Learning Japanese is Hard, but you are not Alone (Infographic)

Learning Japanese is Hard, but you are not Alone (Infographic) post image

Japanese is a pretty interesting language.  Not only does it have 4 different writing systems that it uses.  It is also made more difficult by the fact that the sentence order is not the same as that of English and a lot of other languages.  It is rated as on of the most difficult languages to learn by the Foreign Service Institute, which estimates it takes around 2200 classroom hours to become proficient:

(Even the cartoon in the infographic is doing it wrong :))

Learning Japanese

Courtesy of Voxy

But yet, this seemingly impossible language to learn is becoming more and more popular.  If anything, the fact that it is difficult makes it more interesting and popular.  I was personally drawn to Japanese because of the writing.  I like the idea of symbols having meaning instead of just symbolizing sounds.

And the Japanese community is quite an amazing and supportive group.  It is also pretty international.  Just the other day I got an email from someone studying in Switzerland and I have regular readers from Pakistan to Argentina.  I love hearing from everyone about their different experiences.

Even though a lot of you might be self-studiers, like myself.  You are definitely not alone.  As the graphic below points out there are a good 3.5 million or so of us spread throughout the world.  There is a pretty good chance you can find others interested in learning Japanese like you.

What I thought was interesting about these stats is the number of kanji you need to learn.  Learning kanji can be a major hurtle with Japanese.  When you go to learn another language like Spanish or German, at least you can read it, but not Japanese.  We have the added challenge of learning a few new alphabets and kanji is highly irregular.  Some kanji have multiple ways to be pronounced.  Others have several seemingly unconnected meanings.  It is a real struggle.

Readthekanji Learn Japanese

Courtesy of ReadtheKanji.com

By the way, ReadtheKanji.com is a beautiful site for studying Japanese. You can learn the word in context with example sentences and you don’t even have to have an IME!

{ 6 comments… add one }
  • Virginia February 23, 2013, 3:02 pm

    Interesting article. As my mother tongue is Spanish, I may not realize it, but Spanish is actually a very challenging language because of its verb tense conjugation, Japanese people find this very difficult.
    When I was a kid, I started watching japanese anime. One of the first things that I liked about Japanese is that I couldn’t relate it to any other language I was surrounded with (Spanish, Portuguese, French, English, German, Italian, etc.) I became so curious about Japanese that I wanted to learn it. And I love hearing from other Japanese language learners’ experiences, as you said, we are not alone! 🙂

    As always, regards from Argentina!

    • Clayton MacKnight February 25, 2013, 6:49 am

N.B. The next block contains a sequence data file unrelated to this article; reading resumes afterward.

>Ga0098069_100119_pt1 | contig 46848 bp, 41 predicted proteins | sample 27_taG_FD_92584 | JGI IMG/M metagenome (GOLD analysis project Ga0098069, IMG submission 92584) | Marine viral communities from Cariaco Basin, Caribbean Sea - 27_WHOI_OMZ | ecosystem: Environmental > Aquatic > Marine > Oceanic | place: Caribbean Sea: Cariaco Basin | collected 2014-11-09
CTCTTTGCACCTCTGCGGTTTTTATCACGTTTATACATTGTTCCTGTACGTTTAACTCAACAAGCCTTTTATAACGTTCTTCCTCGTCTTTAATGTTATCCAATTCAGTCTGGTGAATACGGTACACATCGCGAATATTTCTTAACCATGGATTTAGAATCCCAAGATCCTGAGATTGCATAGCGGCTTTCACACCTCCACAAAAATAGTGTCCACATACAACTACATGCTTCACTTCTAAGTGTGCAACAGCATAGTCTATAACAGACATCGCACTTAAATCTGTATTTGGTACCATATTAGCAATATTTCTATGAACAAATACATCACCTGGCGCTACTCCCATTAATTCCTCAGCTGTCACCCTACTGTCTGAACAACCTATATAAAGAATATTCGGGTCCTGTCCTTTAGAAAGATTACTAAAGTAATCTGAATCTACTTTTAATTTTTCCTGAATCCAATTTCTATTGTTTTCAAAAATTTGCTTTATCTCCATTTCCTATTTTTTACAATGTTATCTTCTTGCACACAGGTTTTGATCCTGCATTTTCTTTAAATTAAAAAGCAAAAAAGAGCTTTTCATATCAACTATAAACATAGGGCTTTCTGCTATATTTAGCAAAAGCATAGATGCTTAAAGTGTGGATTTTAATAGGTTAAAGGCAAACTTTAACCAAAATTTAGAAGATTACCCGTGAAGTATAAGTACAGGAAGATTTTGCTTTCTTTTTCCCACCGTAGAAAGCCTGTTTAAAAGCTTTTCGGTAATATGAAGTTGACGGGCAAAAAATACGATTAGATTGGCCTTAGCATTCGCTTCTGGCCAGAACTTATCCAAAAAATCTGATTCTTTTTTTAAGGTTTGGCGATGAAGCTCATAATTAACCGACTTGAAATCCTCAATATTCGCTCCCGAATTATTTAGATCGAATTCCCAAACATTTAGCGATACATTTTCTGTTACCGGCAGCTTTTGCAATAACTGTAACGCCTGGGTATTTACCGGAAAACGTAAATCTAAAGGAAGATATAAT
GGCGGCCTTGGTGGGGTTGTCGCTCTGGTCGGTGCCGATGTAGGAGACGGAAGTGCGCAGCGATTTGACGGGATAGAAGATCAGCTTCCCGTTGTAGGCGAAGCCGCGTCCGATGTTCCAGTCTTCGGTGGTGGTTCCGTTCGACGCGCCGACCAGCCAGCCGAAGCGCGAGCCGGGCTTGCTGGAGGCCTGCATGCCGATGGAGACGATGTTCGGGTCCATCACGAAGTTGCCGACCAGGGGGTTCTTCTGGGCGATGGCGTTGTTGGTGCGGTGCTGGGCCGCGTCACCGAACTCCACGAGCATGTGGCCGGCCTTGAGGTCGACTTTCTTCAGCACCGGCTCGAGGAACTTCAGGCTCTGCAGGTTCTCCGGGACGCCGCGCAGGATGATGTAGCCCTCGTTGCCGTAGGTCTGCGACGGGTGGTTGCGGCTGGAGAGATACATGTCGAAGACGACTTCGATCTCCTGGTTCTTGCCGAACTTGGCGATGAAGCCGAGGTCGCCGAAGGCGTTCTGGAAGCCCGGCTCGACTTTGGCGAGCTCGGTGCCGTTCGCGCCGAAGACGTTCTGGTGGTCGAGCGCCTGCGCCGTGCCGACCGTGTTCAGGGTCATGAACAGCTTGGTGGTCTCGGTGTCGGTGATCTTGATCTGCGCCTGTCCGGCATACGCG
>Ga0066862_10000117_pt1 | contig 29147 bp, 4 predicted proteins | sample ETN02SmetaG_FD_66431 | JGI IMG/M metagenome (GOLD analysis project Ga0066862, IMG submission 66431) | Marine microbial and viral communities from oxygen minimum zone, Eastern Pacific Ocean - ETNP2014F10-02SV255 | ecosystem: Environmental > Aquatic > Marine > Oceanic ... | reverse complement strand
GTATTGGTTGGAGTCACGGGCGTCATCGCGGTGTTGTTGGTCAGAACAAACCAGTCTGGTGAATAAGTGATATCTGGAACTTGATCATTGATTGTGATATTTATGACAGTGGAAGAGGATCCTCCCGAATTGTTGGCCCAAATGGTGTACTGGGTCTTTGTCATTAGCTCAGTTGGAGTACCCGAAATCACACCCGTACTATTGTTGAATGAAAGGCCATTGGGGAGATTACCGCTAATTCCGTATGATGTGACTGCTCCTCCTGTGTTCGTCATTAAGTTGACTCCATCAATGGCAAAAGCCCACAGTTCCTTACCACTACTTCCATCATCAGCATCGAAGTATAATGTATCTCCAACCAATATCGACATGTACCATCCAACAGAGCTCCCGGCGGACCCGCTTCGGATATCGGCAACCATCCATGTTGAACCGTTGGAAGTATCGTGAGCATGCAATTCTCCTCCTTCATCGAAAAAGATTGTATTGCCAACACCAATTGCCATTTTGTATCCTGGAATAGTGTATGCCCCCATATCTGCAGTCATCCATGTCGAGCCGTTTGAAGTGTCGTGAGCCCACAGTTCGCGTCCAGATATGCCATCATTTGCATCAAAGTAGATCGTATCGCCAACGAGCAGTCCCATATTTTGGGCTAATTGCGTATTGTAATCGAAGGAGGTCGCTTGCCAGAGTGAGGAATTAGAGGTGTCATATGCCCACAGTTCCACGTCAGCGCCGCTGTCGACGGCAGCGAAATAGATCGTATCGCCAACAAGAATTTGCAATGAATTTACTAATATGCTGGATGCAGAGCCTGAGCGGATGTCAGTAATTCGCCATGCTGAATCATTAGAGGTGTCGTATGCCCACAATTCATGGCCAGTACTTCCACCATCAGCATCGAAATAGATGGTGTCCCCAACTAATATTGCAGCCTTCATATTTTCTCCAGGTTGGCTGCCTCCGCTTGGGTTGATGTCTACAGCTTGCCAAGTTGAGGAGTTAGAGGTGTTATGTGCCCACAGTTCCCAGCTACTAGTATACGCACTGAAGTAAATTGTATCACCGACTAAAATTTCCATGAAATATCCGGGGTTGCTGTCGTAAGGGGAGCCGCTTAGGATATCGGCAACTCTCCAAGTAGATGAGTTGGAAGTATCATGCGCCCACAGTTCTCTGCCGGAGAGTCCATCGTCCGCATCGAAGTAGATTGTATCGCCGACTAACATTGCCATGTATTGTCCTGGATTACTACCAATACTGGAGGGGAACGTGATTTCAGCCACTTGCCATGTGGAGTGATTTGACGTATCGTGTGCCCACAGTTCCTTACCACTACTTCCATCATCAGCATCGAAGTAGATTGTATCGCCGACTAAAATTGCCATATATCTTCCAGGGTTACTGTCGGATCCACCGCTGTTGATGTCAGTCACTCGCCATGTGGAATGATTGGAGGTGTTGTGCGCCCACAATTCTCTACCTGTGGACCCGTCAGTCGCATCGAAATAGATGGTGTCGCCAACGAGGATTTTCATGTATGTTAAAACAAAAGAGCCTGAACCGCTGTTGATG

I feel like Spanish is a lot easier for English speakers to pick up though. Mostly because we can at least read everything. 🙂 Japanese has a bit of learning curve because of the writing systems. Spanish is also another very popular language to learn. I’d like to find some time to re-learn Spanish. One of these days…

  • Fumi March 9, 2013, 5:35 am

    I do not think I would learn Japanese if I am a foreigner.
    I teach Japanese language and I am so impressed with my student’s effort.
    I myself, forget Kanji sometimes, it is very embarrassing specially in front of my student…
    I am so happy there are many people who study Japanese.

    • Clayton MacKnight March 10, 2013, 8:44 am

      Fumi! Thanks for the comment.

      To be honest, I think what is so attractive about Japanese is that it is difficult. It’s an amazing challenge and the feeling of being able to understand something natively in such a difficult language is so amazing!

      • Igiri March 10, 2013, 1:18 pm

        Clayton – I think in one of your posts you say that Japanese has four different alphabets, and I think this is misleading. When describing writing systems, linguists differentiate between those that are alphabetic and those that are not, and the traditional Japanese writing system is not alphabetic. (Only ‘romaji’ is alphabetic.) I am being a bit pedantic, but I think it’s an interesting distinction, and I imagine many people who don’t know Japanese would find it fascinating to know that there are languages, like Japanese, that don’t traditionally use alphabetic scripts. They might even become sufficiently curious to want to learn more!

        • Clayton MacKnight March 10, 2013, 3:14 pm

          That’s a good point. I kind of struggle between should I call them alphabets and be understood, or a writing system and people (non-linguists) wonder what in the world I’m talking about. But, you are right, calling them ‘writing systems’ is probably the most accurate. It’s just hard for me to imagine that concept clearly. Where if someone told me it was an alphabet, I could understand it a little better although technically incorrect, but that’s just me. Does that make sense?

          Anyway, good point and I’ll make a note of it for future posts.

          I fixed the current article. Thanks for the comment and correction!

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